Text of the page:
Does Evolution have a Place in Medicine?

Darwin and Medicine
By Brian Schilder
February 04, 2014

As a student in the highly interdisciplinary Hominid Paleobiology Doctoral Program, with an even broader interdisciplinary focus on evolutionary neuroscience, I’ve had the opportunity to learn from instructors hailing from a wide variety of fields. I am currently enjoying a course on neurodevelopmental disorders as taught by a rotating list of neuroscience researchers, medical researchers, and clinical doctors. Like a dog that hears the word “food”, I immediately snap to attention any time the word “evolution” is mentioned in class. However, my trigger word is usually embedded within a sentence along the lines of “…And this weird biological quirk probably has something to do with evolution, but who knows.” Not to the discredit of my fantastic instructors, these moments strike me as missed opportunities to investigate the underlying reasons behind these biological quirks, especially in the context of human medicine. In the midst of my search for related literature, I stumbled across a whole discipline that I admittedly didn’t even realize existed, known as evolutionary medicine.

Evolutionary medicine is the application of evolutionary theory to human health.1 For if medicine is founded in biology, and biology is founded in evolution, why should medicine not also be founded in evolution?2,3 It has been applied to topics as diverse as sickle cell anemia, susceptibility to viral and bacterial infections, depression, anxiety, drug abuse, obesity, cancer, etc.1 And yet evolution is incorporated into less than 4% of medical school curricula, and is indeed largely absent from thinking within the medical profession.1 Charles Darwin’s ‘The Origin of Species’ was published over 150 years ago and has since completely revolutionized biology and all its related disciplines. So what’s the hold up when it comes to medicine?

Proponents of incorporating evolutionary medicine as a fundamental part of medical school education have been shot down for a number of reasons. Aside from the already overly saturated course load in most medical schools, critics argue that the answers to why things go wrong in patients has nothing to offer that can’t be supplied by the answers to how things go wrong.1,2,3 In other words, they only want to know how a person comes to contract pneumonia and how to effectively treat it, not why our bodies evolved in such a way that leaves us susceptible to pneumonia in the first place. Furthermore, they argue that stories about what evolutionary pressures molded our hominin ancestors into our modern state are far too speculative and not empirically testable enough for clinical standards.3 Unfortunately, some blindly “adaptationist” claims have tainted the reputation of evolutionary medicine (and the related field of evolutionary psychology) by overstating the concept that everything in the human body is simply just another adaptation in disguise.3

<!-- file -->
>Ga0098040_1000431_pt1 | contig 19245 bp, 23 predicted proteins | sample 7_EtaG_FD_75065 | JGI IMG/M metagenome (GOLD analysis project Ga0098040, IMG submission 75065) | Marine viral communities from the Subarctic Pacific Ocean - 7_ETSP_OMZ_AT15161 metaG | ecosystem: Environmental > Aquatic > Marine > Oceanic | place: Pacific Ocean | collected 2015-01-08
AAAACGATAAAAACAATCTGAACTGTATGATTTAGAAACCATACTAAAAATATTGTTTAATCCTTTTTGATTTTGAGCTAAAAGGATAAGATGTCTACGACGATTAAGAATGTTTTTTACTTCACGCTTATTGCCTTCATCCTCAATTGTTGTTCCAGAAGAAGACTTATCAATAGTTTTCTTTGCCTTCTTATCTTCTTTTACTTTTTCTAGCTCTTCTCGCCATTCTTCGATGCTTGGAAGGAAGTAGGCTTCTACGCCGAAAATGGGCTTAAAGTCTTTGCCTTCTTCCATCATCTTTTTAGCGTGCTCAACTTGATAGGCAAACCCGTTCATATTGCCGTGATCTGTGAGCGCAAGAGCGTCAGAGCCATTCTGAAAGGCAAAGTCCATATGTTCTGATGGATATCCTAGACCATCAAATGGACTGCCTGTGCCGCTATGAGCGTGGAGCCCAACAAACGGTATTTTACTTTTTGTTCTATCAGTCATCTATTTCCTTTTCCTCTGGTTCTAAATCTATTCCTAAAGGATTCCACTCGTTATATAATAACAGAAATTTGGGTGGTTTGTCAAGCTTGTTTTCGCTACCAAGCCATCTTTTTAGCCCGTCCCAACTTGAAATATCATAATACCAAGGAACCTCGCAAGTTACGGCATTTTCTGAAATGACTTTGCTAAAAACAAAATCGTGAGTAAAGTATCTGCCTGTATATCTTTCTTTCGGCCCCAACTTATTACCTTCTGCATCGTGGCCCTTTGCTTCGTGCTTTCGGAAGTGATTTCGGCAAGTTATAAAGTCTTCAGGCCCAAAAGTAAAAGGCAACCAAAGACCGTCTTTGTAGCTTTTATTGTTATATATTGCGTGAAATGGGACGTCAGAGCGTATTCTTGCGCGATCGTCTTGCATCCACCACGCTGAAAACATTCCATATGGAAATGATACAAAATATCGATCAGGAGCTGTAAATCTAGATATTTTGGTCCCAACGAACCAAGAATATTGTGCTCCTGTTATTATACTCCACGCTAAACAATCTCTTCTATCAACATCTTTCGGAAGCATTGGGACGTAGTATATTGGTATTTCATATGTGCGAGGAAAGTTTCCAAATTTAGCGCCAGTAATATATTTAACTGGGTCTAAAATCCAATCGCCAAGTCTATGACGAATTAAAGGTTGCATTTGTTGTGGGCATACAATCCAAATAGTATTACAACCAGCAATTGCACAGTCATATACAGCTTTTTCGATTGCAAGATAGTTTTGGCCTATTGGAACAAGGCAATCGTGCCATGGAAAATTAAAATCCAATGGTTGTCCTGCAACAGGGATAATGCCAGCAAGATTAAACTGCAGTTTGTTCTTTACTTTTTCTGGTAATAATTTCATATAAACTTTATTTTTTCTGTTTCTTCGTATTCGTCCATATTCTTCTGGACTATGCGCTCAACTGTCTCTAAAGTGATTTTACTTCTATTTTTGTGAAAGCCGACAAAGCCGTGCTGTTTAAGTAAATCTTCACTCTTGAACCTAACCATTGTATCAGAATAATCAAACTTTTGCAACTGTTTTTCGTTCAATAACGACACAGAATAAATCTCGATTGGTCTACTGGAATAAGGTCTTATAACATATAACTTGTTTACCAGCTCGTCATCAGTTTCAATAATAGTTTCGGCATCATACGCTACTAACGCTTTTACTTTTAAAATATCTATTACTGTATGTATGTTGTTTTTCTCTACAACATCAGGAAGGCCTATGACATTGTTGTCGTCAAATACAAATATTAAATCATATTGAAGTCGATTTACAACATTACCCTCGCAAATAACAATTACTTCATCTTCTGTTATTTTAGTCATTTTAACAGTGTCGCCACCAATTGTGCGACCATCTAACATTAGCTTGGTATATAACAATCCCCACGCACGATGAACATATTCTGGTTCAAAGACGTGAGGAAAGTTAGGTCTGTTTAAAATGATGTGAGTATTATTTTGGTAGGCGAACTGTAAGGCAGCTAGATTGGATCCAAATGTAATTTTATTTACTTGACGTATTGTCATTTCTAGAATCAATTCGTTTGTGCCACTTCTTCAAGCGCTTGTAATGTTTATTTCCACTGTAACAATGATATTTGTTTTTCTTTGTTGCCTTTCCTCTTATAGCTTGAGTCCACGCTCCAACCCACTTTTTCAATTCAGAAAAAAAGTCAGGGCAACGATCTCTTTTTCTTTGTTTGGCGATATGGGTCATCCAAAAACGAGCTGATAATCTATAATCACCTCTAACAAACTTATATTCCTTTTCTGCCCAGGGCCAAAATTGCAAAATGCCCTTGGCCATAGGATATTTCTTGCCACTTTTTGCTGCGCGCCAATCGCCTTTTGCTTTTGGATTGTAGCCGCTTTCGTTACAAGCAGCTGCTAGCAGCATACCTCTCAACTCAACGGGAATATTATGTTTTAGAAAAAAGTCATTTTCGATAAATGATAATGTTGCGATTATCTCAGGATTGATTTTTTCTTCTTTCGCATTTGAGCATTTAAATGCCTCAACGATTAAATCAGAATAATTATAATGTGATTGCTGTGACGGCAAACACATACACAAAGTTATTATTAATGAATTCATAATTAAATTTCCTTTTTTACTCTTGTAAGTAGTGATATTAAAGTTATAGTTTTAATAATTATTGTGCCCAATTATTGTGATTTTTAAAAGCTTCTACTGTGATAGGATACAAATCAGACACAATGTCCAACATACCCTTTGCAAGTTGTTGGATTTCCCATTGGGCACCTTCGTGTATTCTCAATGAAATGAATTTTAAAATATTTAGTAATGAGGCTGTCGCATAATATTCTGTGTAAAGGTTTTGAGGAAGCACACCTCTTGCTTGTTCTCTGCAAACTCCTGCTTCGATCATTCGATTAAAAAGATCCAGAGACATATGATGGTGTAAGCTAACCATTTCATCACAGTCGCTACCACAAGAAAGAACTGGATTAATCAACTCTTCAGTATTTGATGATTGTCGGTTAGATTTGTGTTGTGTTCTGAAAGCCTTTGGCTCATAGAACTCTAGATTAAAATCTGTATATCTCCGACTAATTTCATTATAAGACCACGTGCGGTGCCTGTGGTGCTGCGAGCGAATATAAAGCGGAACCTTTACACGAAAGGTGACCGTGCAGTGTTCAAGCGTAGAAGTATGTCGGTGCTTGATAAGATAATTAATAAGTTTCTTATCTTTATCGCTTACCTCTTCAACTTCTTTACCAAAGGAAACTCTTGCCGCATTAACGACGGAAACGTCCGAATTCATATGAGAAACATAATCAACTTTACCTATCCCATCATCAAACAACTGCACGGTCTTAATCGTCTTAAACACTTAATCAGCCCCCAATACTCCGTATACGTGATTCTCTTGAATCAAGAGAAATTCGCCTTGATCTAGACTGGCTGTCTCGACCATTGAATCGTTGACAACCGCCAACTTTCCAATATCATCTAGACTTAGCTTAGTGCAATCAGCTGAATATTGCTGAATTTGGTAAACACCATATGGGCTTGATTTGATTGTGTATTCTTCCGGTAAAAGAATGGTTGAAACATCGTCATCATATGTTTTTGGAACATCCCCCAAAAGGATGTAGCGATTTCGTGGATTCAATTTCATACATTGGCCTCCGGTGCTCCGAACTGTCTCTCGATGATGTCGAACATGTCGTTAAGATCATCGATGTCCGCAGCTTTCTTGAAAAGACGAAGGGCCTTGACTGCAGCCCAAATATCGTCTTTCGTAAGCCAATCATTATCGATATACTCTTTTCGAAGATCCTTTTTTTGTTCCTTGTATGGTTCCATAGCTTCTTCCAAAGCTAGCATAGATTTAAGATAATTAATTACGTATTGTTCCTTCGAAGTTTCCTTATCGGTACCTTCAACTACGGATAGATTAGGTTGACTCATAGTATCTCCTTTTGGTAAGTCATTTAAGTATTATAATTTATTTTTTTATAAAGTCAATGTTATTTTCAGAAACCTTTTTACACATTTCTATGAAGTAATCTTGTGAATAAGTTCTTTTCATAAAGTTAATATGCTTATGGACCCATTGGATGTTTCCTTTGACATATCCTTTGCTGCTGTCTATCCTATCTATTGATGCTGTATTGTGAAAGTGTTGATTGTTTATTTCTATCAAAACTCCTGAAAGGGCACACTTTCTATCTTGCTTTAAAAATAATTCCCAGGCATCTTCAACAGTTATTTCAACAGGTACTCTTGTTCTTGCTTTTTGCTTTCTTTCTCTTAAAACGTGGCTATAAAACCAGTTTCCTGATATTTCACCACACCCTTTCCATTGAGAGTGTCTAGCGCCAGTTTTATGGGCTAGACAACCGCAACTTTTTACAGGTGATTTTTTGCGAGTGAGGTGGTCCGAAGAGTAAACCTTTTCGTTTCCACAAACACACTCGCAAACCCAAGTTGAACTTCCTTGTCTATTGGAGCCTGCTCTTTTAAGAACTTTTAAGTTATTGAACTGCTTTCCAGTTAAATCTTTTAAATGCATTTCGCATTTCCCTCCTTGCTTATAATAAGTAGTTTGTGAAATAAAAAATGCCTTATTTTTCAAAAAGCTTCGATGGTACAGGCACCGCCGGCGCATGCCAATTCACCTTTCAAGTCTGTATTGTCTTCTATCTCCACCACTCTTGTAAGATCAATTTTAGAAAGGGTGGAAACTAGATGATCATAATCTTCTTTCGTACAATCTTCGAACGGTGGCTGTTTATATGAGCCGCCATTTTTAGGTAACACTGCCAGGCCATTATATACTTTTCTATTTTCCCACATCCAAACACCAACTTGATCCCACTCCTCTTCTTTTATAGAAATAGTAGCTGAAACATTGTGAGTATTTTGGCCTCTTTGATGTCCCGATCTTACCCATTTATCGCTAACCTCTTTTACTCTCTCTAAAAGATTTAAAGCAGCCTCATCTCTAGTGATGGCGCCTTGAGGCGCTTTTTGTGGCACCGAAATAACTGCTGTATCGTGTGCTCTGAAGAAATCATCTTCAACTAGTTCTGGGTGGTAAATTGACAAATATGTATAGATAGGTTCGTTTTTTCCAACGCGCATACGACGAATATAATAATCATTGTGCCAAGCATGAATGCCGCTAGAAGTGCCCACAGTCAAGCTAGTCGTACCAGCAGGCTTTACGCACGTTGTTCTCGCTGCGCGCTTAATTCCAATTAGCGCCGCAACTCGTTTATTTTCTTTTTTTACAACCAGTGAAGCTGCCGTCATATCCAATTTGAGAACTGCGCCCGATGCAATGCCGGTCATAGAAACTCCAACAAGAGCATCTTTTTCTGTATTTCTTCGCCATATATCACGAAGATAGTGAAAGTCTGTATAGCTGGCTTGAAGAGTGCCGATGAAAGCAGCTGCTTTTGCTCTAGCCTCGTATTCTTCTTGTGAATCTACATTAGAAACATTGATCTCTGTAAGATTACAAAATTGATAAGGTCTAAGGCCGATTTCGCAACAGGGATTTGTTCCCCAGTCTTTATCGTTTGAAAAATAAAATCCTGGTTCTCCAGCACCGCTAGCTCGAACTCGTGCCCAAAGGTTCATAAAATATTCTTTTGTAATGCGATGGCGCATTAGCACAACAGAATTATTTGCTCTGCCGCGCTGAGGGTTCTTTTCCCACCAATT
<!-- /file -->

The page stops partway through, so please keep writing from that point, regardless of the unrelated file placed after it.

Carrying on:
Despite this skepticism, evolution has far more to offer medicine than is currently recognized. There is vast insight to be gained from understanding the human body (including the brain) not as a perfectly designed machine at the apex of all life, but rather the cumulative product of several billion years of evolution that is both remarkable and inherently flawed. Evolution offers a unified framework in which to place the overwhelming wealth of seemingly unrelated facts that medical students must learn.2 Perhaps even more importantly, this framework enables us to make predictions about which biological mechanisms (e.g. genes, biochemical pathways) evolution most likely altered in order to achieve a certain function, and which ones weren’t an option (e.g. constraints due to the pleiotropic effects of a particular gene in other parts of the body, or constraints of embryonic development).1 Lastly, it can tell us why mismatches between the environments of our ancestors and our current environment gives rise to “diseases of civilization” (e.g. sedentary lifestyle giving rise to morbid obesity).1,2 I don’t mean to suggest that what is “natural” for our species is necessarily always the best thing for us now. Cultural innovations have of course greatly extended our average lifespan and our quality of life. Rather, with an appropriately cautious and thorough approach that’s befitting to any field that concerns the safety and well-being of human life, evolutionary medicine has the potential to fuel medical insights and eventually paint a truly holistic picture of human biology and health.

Imagine you have a toy musical box with complicated internal parts that work together to play music. Then, in a stroke of bad luck you accidentally drop it, instantly breaking open the box and discombobulating the gears inside. You might be able to figure out how to put it back together based on your memory of what it looked like before. Alternatively, if you acquire the notes of the engineer who designed the box, you could discover why the parts were put together the way they were and thus gain a more complete picture of how they work in synchrony to ultimately produce music. Perhaps you could even use this new knowledge to figure out how to add features to that box to prevent it from breaking in the future, should you have the misfortune of dropping it a second time.

To paraphrase Theodosius Dobzhansky, nothing in biology makes sense except in light of evolution, and by extension, nothing in medicine makes sense except in light of evolution.3


1Naugler, C. (2008). Evolutionary Medicine: Update on the Relevance to Family Practice. Canadian Family Physician, 54: 1265-9.

2Nesse, R. (2009). Making Evolutionary Biology a Basic Science for Medicine. PNAS, Early Edition: 1-8.

3Cournoyea, M. (2013). Ancestral Assumptions and the Clinical Uncertainty of Evolutionary Medicine. Perspectives in Biology and Medicine, 56: 1: 36-52.